Tuesday June 25, 2019

Let’s Celebrate World Blood Donor Day!

Blood cannot be synthetically manufactured. Blood donated by donors is the ONLY source!

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Let's Celebrate World Blood Donor Day!
Let's Celebrate World Blood Donor Day!

Dr. Sheetal Manrekar

Today (June 14) is World Blood Donor Day.

Donate blood. Save lives. Get healthier.

Blood and blood products obtained by blood donation can help save the lives of millions of people. Blood is required for medical problems like-

– Anaemia
– Trauma
– Complications during pregnancy and delivery
– Surgical emergencies
– Medical conditions like Thalassaemia, Sickle cell disease, Clotting factor deficiency (Hemophilia)
– Blood cancers
– Cancer patients on chemotherapy

Blood cannot be synthetically manufactured. Blood donated by donors is the ONLY source!

World Blood Donor Day.
World Blood Donor Day. Pixabay

Blood donation not only helps those in need but it also has certain health benefits for the blood donors.

It decreases blood viscosity (thickness of blood) and enables a better flow of blood in the body. This also prevents damage to the arteries and maintains a healthy heart and blood vessels.
It regulates iron levels in the blood. Presence of excess iron in the blood can be damaging to blood vessels due to oxidative stress.

It regulates blood regeneration. Replacement of the red cells takes 48 hours and complete replacement takes 1-2 months.
Lowers the risk of certain cancers (liver lung colon, stomach, throat).

Evaluations done before blood donation enable donors to get regular check-ups and monitor their health.

It provides a sense of fulfillment and optimism as you know you have done a good deed.

This article was originally published in Same Condition. SameCondition is an online platform for patients and people looking to connect with others dealing with same (medical) conditions.

 

 

Next Story

Scientists Working on Blood Test for Diagnostic of Chronic Fatigue

The scientists "stressed" the blood samples using salt, and then compared the responses. The results, they said, showed all the CFS patients' blood samples creating a clear spike, while those from healthy controls remained relatively stable.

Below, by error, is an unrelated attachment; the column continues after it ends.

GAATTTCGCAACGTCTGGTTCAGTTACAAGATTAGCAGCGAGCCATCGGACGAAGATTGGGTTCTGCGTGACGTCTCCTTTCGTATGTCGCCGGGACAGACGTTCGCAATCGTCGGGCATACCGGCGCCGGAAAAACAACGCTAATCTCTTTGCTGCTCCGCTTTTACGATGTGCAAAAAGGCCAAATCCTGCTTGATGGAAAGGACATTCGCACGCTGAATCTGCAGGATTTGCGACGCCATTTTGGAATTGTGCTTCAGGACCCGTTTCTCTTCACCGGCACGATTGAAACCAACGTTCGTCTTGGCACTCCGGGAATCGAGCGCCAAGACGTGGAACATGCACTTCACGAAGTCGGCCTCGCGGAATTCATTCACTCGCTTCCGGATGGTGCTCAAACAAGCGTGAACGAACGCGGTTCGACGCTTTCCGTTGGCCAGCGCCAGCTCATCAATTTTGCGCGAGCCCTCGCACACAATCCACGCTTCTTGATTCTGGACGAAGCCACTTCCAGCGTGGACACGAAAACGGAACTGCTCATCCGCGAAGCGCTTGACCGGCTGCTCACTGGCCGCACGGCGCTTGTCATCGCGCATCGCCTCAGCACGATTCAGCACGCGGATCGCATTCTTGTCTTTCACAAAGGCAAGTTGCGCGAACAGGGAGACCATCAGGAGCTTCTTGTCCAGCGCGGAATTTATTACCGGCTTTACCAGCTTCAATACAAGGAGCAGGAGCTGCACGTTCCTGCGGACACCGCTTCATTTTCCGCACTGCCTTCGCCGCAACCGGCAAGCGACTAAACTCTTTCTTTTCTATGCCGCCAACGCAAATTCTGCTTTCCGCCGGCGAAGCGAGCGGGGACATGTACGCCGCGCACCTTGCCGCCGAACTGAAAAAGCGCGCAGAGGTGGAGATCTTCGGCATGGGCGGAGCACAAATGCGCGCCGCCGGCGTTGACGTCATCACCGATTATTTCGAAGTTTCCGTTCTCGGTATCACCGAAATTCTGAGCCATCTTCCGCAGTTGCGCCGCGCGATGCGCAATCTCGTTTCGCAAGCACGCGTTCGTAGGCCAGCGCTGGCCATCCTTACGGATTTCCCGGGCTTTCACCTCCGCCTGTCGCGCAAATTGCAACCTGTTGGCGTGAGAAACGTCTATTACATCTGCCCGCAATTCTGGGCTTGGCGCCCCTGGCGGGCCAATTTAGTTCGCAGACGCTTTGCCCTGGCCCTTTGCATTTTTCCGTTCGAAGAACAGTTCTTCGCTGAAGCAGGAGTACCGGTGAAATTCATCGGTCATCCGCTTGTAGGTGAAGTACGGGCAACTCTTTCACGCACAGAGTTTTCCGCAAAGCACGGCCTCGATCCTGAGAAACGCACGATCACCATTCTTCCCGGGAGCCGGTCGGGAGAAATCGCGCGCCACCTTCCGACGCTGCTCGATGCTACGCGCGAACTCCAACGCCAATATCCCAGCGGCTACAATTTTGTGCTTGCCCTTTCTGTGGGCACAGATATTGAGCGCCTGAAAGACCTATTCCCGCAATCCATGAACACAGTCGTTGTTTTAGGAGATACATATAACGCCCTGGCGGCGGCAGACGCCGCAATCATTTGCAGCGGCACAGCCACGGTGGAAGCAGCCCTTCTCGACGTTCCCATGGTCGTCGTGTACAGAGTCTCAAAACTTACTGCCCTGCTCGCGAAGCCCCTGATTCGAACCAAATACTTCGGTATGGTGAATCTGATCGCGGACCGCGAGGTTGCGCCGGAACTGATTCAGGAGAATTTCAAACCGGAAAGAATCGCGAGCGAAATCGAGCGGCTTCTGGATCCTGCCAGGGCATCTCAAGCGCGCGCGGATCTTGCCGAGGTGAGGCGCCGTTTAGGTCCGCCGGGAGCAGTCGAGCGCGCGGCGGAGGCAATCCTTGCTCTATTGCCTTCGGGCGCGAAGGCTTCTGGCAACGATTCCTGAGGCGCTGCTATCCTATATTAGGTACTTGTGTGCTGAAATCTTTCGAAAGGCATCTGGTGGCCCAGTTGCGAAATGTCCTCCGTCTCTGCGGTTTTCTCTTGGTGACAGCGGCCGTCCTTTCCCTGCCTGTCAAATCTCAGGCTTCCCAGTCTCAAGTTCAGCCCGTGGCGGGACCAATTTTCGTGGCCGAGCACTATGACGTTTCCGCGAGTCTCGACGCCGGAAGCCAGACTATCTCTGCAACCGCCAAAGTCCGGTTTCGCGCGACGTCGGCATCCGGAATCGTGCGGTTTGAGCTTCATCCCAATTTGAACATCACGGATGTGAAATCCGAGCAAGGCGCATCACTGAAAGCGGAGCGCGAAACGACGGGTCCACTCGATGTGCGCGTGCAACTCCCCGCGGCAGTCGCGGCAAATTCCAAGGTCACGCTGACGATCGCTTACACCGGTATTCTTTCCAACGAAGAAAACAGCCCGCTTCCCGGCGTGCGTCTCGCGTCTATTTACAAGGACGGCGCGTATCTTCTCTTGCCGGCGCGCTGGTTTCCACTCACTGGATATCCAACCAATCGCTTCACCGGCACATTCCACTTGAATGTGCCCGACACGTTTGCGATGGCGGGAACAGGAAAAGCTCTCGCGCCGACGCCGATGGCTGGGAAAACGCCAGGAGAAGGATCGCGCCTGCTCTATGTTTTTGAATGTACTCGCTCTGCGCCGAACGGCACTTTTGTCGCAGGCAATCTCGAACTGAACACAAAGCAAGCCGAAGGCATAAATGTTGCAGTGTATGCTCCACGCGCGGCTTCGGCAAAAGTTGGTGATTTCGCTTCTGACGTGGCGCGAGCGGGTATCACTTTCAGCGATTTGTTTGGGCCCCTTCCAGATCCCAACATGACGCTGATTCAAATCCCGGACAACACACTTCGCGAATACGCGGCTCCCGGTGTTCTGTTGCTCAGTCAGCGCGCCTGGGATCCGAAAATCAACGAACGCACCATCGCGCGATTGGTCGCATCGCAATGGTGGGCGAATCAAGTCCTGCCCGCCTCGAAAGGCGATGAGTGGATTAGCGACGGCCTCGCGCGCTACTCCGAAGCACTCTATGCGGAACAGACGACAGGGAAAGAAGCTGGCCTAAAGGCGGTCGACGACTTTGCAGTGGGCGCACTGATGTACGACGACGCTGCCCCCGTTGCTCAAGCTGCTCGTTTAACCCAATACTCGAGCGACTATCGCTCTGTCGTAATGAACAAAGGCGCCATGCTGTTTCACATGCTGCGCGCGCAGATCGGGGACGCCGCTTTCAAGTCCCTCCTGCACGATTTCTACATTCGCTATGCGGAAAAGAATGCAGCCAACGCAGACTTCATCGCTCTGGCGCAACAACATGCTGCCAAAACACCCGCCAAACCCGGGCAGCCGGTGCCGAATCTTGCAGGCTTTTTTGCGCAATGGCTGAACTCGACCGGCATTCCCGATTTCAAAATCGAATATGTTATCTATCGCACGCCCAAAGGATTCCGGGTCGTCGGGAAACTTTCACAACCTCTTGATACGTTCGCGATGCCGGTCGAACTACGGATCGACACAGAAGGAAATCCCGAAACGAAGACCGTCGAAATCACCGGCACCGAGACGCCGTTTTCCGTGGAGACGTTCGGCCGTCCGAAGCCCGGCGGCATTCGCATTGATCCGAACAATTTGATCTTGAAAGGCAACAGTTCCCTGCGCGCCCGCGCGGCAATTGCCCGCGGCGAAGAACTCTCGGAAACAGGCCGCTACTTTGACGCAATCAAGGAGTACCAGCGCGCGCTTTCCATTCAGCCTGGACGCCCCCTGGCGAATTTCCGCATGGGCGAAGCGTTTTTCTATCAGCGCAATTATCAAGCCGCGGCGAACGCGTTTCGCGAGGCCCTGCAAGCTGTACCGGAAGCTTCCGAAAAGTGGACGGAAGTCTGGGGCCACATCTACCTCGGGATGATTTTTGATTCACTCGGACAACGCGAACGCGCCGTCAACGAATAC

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Blood samples are seen at a lab in Durham, N.C., Sept. 17, 2013. VOA
  1. Scientists in the United States say they have taken a step toward developing a possible diagnostic test for chronic fatigue syndrome, a condition characterized by exhaustion and other debilitating symptoms.

Researchers at Stanford University School of Medicine said a pilot study of 40 people, half of whom were healthy and half of whom had the syndrome, showed their potential biomarker test correctly identified those who were ill.

Chronic fatigue syndrome (CFS), also known as myalgic encephalomyelitis or ME, is estimated to affect some 2.5 million people in the United States and as many as 17 million worldwide.

Symptoms include overwhelming fatigue, joint pain, headaches and sleep problems. No cause or diagnosis has yet been established and the condition can render patients bed- or house-bound for years.

blood
Researchers at Stanford University School of Medicine said a pilot study of 40 people, half of whom were healthy and half of whom had the syndrome, showed their potential biomarker test correctly identified those who were ill. Pixabay

The research, published Monday in the journal Proceedings of the National Academy of Sciences, analyzed blood samples from trial volunteers using a “nanoelectronic assay” — a test that measures changes in tiny amounts of energy as a proxy for the health of immune cells and blood plasma.

The scientists “stressed” the blood samples using salt, and then compared the responses. The results, they said, showed all the CFS patients’ blood samples creating a clear spike, while those from healthy controls remained relatively stable.

“We don’t know exactly why the cells and plasma are acting this way, or even what they’re doing,” said Ron Davis, a professor of biochemistry and of genetics who co-led the study.

“[But] we clearly see a difference in the way healthy and chronic fatigue syndrome immune cells process stress.”

Words of caution

blood
Researchers at Stanford University School of Medicine said a pilot study of 40 people, half of whom were healthy and half of whom had the syndrome, showed their potential biomarker test correctly identified those who were ill. Pixabay

Other experts not directly involved in this work cautioned, however, that its findings showed there is still a long way to go before a biomarker is found that can establish CFS diagnosis and distinguish it from other conditions with similar symptoms.

Also Read: After Three Decades, Japanese Emperor Akihito Will Abdicate His Throne

Simon Wessely, chair of psychiatry at King’s College London’s Institute of Psychiatry Psychology & Neuroscience, who has worked with CFS patients for many years, said the study was the latest of many attempts to find a biomarker for CFS, but had not been able to solve two key issues:

“The [first] issue is, can any biomarker distinguish CFS patients from those with other fatiguing illnesses? And second, is it measuring the cause, and not the consequence, of illness?” he said in an emailed comment. “This study does not provide any evidence that either has finally been achieved.” (VOA)